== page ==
Holiday Gift Guide: Mystery, Sci-Fi/Fantasy, Poetry
Posted November 15, 2021 3:46 p.m. EST
Updated November 17, 2021 4:03 p.m. EST
MYSTERY / THRILLER
The Apollo Murders by Chris Hadfield
Full of the fascinating technical detail that fans of The Martian loved, and reminiscent of the thrilling claustrophobia, twists, and tension of The Hunt for Red October, The Apollo Murders is a high-stakes thriller unlike any other. Chris Hadfield captures the fierce G-forces of launch, the frozen loneliness of space, and the fear of holding on to the outside of a spacecraft orbiting the Earth at 17,000 miles per hour as only someone who has experienced all of these things in real life can.
The Madness of Crowds by Louise Penny
While the residents of the Québec village of Three Pines take advantage of the deep snow to ski and toboggan, the Chief Inspector finds his holiday with his family interrupted by a simple request. He’s asked to provide security for a lecture at the nearby university. Gamache starts looking into Professor Abigail Robinson and discovers an agenda so repulsive he begs the university to cancel the lecture. They refuse, citing academic freedom, and accuse Gamache of censorship and intellectual cowardice. Before long, Professor Robinson’s views start seeping into conversations so that truth and fact, reality and delusion are so confused it’s near impossible to tell them apart. Discussions become debates, debates become arguments, which turn into fights. As sides are declared, a madness takes hold.
A Line to Kill by Anthony Horowitz
When Ex-Detective Inspector Daniel Hawthorne and his sidekick, author Anthony Horowitz, are invited to an exclusive literary festival on Alderney, an idyllic island off the south coast of England, they don’t expect to find themselves in the middle of murder investigation—or to be trapped with a cold-blooded killer in a remote place with a murky, haunted past. Both a brilliant satire on the world of books and writers and an immensely enjoyable locked-room mystery, A Line to Kill is a triumph—a riddle of a story full of brilliant misdirection, beautifully set-out clues, and diabolically clever denouements.
The Judge’s List by John Grisham
Investigator Lacy Stoltz follows the trail of a serial killer, and closes in on a shocking suspect—a sitting judge. Suspicions are easy enough, but proof seems impossible. The man is brilliant, patient, and always one step ahead of law enforcement. He is the most cunning of all serial killers. He knows forensics, police procedure, and most important: he knows the law. He has a list, with the names of his victims and targets, all unsuspecting people unlucky enough to have crossed his path and wronged him in some way. How can Lacy pursue him, without becoming the next name on his list?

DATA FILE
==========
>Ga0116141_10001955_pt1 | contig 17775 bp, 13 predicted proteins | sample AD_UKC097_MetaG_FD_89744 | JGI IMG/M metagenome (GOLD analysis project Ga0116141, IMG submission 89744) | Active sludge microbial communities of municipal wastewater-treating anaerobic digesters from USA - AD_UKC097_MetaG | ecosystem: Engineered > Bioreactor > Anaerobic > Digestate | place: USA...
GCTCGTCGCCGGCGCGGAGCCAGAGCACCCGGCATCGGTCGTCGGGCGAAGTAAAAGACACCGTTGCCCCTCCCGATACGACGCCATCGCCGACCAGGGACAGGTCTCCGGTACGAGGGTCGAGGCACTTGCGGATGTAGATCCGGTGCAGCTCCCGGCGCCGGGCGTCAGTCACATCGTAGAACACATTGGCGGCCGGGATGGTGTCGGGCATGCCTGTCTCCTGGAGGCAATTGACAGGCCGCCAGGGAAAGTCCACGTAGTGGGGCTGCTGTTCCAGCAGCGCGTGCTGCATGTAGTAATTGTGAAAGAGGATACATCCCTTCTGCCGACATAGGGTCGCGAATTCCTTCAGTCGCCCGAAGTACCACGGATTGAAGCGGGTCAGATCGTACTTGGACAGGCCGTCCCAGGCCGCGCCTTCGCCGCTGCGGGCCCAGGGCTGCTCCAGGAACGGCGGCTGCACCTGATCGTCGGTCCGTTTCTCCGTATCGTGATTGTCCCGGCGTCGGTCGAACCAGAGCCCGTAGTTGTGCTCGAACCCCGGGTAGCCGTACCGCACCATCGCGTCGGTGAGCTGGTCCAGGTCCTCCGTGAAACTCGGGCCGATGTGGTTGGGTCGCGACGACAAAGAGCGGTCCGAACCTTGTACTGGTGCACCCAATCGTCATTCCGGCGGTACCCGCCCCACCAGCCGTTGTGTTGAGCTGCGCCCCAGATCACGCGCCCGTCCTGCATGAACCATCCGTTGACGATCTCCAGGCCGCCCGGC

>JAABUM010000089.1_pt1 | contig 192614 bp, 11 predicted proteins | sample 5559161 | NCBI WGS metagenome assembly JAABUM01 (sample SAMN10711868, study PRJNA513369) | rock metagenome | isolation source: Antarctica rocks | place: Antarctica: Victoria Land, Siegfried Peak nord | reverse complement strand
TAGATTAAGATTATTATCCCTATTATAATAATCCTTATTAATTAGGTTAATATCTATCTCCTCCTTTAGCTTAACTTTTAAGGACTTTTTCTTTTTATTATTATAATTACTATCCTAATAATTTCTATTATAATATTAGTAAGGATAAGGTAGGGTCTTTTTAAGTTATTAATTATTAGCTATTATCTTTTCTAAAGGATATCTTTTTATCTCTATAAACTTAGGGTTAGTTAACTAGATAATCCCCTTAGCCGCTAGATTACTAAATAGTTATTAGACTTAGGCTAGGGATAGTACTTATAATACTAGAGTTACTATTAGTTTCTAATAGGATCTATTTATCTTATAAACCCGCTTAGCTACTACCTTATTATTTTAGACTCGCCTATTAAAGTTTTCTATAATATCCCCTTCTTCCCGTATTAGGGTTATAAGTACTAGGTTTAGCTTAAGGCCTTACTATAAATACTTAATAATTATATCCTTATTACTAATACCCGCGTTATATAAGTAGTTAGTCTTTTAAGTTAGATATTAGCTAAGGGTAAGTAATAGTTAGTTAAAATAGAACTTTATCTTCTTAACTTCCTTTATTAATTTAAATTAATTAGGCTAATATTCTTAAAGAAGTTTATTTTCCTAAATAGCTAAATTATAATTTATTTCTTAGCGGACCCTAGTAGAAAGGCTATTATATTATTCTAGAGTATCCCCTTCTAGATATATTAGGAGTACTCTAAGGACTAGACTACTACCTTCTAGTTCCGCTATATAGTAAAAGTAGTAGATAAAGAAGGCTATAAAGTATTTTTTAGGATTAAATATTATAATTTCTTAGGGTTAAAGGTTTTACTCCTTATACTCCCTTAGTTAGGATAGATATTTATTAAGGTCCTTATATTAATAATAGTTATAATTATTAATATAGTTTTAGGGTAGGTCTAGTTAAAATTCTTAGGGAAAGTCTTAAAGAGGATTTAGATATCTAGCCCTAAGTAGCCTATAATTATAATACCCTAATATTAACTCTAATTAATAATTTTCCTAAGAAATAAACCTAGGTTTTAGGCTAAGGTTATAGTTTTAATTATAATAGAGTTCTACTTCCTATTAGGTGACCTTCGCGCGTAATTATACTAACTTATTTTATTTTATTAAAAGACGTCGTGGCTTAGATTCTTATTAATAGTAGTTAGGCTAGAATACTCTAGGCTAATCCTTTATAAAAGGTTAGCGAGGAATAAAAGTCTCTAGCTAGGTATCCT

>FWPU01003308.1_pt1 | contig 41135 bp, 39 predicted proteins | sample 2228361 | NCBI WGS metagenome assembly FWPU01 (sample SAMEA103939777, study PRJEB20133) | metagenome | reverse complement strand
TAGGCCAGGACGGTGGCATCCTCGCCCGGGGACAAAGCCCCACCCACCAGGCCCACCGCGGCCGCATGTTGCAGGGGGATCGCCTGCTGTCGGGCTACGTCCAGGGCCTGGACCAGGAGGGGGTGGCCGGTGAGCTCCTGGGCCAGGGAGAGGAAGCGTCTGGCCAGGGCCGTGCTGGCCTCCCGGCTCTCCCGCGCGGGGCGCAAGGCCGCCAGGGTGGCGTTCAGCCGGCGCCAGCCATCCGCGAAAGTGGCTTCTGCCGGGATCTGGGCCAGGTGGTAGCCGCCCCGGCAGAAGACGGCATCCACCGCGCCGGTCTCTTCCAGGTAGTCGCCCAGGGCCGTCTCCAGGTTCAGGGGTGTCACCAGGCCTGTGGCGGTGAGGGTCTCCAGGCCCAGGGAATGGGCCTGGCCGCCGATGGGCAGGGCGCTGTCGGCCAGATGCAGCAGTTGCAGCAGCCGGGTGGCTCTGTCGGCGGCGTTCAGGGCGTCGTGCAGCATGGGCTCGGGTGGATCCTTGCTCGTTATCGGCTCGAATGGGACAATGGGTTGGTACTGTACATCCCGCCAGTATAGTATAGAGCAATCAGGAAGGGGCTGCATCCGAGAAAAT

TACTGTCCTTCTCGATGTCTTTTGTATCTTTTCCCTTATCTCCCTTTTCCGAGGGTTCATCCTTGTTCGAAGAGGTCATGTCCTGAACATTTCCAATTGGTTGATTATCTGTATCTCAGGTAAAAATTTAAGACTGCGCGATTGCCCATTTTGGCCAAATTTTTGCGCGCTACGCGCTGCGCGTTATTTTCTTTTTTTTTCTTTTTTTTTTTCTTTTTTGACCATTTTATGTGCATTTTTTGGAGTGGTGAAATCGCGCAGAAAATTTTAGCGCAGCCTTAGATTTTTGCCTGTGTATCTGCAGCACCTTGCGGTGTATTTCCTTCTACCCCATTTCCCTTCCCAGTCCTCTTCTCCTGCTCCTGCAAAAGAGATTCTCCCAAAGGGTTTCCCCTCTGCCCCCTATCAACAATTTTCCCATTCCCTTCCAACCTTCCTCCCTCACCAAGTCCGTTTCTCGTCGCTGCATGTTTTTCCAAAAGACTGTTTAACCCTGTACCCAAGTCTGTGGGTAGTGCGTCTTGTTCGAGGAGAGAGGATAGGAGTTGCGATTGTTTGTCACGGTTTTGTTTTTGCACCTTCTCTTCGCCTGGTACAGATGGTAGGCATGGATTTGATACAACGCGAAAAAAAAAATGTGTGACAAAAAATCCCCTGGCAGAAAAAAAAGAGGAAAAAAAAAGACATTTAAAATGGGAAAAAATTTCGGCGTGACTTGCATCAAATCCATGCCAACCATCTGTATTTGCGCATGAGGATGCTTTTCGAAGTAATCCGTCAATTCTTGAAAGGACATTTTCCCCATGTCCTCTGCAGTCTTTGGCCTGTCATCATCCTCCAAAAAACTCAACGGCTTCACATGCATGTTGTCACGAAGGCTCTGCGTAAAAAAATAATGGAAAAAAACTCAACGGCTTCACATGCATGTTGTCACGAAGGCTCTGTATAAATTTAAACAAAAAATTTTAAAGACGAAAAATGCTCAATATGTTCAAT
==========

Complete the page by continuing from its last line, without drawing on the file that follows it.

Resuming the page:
Velvet Was the Night by Silvia Moreno-Garcia
From Todd: “Cigarette smoke snakes around every scene in Silvia Moreno-Garcia's new crime novel. Elvis and Maite, the story’s rock 'n roll and comic book loving twin protagonists, must track a missing woman through 1970s Mexico City before all the wrong people find her first. While the noir plot eventually drew me in, it was Moreno-Garcia's down-on-their-luck characters that grabbed me from the start and never let go until the very end.”
The Man Who Died Twice: A Thursday Murder Club Mystery by Richard Osman
An unexpected visitor arrives, accused of stealing diamonds worth millions from the wrong men. Then the first body is found. Elizabeth, Joyce, Ron and Ibrahim are up against a ruthless murderer who wouldn’t bat an eyelid at knocking off four septuagenarians. Can our four friends catch the killer before the killer catches them? And if they find the diamonds, too? Well, wouldn’t that be a bonus? You should never put anything beyond the Thursday Murder Club. Richard Osman is back with everyone’s favorite mystery-solving quartet, and the second installment of The Thursday Murder Club series is just as clever and warm as the first—an unputdownable, laugh-out-loud pleasure of a read.
SCIENCE FICTION / FANTASY / HORROR
Under the Whispering Door by TJ Klune
When a reaper comes to collect Wallace from his own funeral, Wallace begins to suspect he might be dead. And when Hugo, the owner of a peculiar tea shop, promises to help him cross over, Wallace decides he's definitely dead. But even in death he's not ready to abandon the life he barely lived, so when Wallace is given one week to cross over, he sets about living a lifetime in seven days. Hilarious, haunting, and kind, Under the Whispering Door is an uplifting story about a life spent at the office and a death spent building a home.
Empire of the Vampire by Jay Kristoff
It has been 27 years since the last sunrise. For nearly three decades, vampires have waged war against humanity. Gabriel de León is a silversaint: a member of a holy brotherhood dedicated to defending the realm and church from vampires. But even the Silver Order could not stem the tide once daylight failed us, and now, only Gabriel remains. Imprisoned by the monsters he vowed to destroy, the last silversaint is forced to tell his story. A story of legendary battles and forbidden love, of faith lost and friendships won, of the Wars of the Blood and the Forever King and the quest for humanity’s last remaining hope: The Holy Grail.
Lore Olympus : Volume 1 by Rachel Smythe